A chef’s knife, also known as a cook’s knife, is primarily for chopping and slicing fruit and vegetables. The blade is broad and curves upwards to allow for fine mincing while the weight and strength of the spine helps with chopping hard vegetables.
Chef’s Knives Characteristics
Granton or flat blade
Heavy, hard steel
Chopping and slicing vegetables and fruit.
How to Use:
For precise control grip the blade itself with the thumb and index finger in a “pinch grip”. Alternatively wrap fingers and thumb firmly around the handle.
For fine slicing and mincing, raise the handle up and down, keeping the tip in contact with the chopping board.
Ice tempered, hardened steel.
Stainless steel is made by combining chromium with steel to make the resulting metal rust resistant. The chromium, however, makes the edges dull more quickly so the stainless steel is hardened to create a durable blade. Ice tempering consists of heating steel to achieve optimal hardening and then cooling it rapidly to preserve the hardness.
Our chef’s knives have handles made from Wood, Polypropylene, Steel and Plastic.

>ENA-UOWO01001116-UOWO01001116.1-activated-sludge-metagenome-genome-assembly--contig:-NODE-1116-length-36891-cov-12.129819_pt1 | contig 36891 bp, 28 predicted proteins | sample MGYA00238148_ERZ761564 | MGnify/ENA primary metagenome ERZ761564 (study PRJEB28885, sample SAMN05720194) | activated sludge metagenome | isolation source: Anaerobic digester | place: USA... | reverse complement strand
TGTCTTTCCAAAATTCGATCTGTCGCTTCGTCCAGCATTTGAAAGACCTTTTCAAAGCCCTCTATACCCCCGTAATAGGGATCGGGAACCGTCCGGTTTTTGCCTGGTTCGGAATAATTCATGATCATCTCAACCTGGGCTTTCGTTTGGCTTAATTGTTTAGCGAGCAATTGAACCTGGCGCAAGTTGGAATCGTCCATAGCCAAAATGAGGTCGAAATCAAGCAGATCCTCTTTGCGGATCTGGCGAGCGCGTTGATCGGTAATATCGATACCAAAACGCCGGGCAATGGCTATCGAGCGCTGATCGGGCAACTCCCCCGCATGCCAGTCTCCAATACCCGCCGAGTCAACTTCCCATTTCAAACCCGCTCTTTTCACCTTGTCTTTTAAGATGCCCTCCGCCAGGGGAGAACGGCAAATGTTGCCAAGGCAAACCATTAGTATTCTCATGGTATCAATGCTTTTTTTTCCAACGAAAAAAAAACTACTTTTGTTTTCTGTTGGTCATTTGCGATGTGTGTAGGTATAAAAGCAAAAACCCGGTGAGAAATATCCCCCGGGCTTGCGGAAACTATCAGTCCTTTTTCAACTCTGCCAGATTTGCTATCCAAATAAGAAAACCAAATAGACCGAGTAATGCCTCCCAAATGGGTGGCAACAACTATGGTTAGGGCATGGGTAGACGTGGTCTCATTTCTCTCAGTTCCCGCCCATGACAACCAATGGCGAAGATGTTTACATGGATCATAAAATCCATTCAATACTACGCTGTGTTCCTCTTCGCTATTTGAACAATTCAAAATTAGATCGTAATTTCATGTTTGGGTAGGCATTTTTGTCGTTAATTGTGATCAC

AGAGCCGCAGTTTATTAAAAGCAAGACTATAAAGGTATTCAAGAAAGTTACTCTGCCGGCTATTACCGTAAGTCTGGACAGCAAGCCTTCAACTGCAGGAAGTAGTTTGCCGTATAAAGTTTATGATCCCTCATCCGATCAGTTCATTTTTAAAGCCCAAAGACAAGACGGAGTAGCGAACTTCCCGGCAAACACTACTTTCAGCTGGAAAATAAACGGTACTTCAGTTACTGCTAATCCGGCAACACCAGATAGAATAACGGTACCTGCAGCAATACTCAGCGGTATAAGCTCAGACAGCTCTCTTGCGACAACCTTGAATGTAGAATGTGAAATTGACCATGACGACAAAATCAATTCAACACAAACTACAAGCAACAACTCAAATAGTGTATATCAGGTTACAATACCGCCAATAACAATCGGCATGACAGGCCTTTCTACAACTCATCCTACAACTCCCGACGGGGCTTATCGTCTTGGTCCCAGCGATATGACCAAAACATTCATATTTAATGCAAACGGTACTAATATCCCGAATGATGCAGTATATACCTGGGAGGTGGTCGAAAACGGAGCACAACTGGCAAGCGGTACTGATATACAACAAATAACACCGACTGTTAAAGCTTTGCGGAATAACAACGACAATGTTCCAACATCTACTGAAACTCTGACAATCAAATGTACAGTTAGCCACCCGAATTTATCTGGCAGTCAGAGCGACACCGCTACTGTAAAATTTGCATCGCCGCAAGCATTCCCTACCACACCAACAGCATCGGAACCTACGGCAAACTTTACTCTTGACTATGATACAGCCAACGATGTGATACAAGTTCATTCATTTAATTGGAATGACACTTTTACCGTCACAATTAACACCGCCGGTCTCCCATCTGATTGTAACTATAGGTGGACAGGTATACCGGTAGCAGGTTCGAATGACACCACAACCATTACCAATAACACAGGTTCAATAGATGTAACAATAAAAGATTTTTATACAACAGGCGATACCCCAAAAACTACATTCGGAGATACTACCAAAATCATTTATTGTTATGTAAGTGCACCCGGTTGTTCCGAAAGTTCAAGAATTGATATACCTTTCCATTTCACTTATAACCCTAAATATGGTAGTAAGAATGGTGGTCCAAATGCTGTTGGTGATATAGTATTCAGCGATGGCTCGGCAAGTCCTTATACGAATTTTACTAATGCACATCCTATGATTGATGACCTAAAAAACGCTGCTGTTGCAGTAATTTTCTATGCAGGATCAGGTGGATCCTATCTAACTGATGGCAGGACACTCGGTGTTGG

Wood is attractive and has a natural, warm feel to it.
Hardwoods such as Rosewood and Olive wood are generally used for durability.
Wooden handles are sealed and riveted.
Do not immerse your wooden handles in water as they can expand and crack.
Polypropylene is a very hard, manufactured material that is impervious to water and very durable.
Polypropylene handles are riveted together.
Asian knives use one piece of steel to create the knife and handle.
The steel is generally textured for a secure grip.
The full steel construction creates very strong leverage.
Plastic handles are generally glued together and provide a lightweight handle for smaller cutting tasks such as preparing vegetables.
Plastic handles provide a more economic knife and are excellent for taking out of the kitchen when camping or on picnics.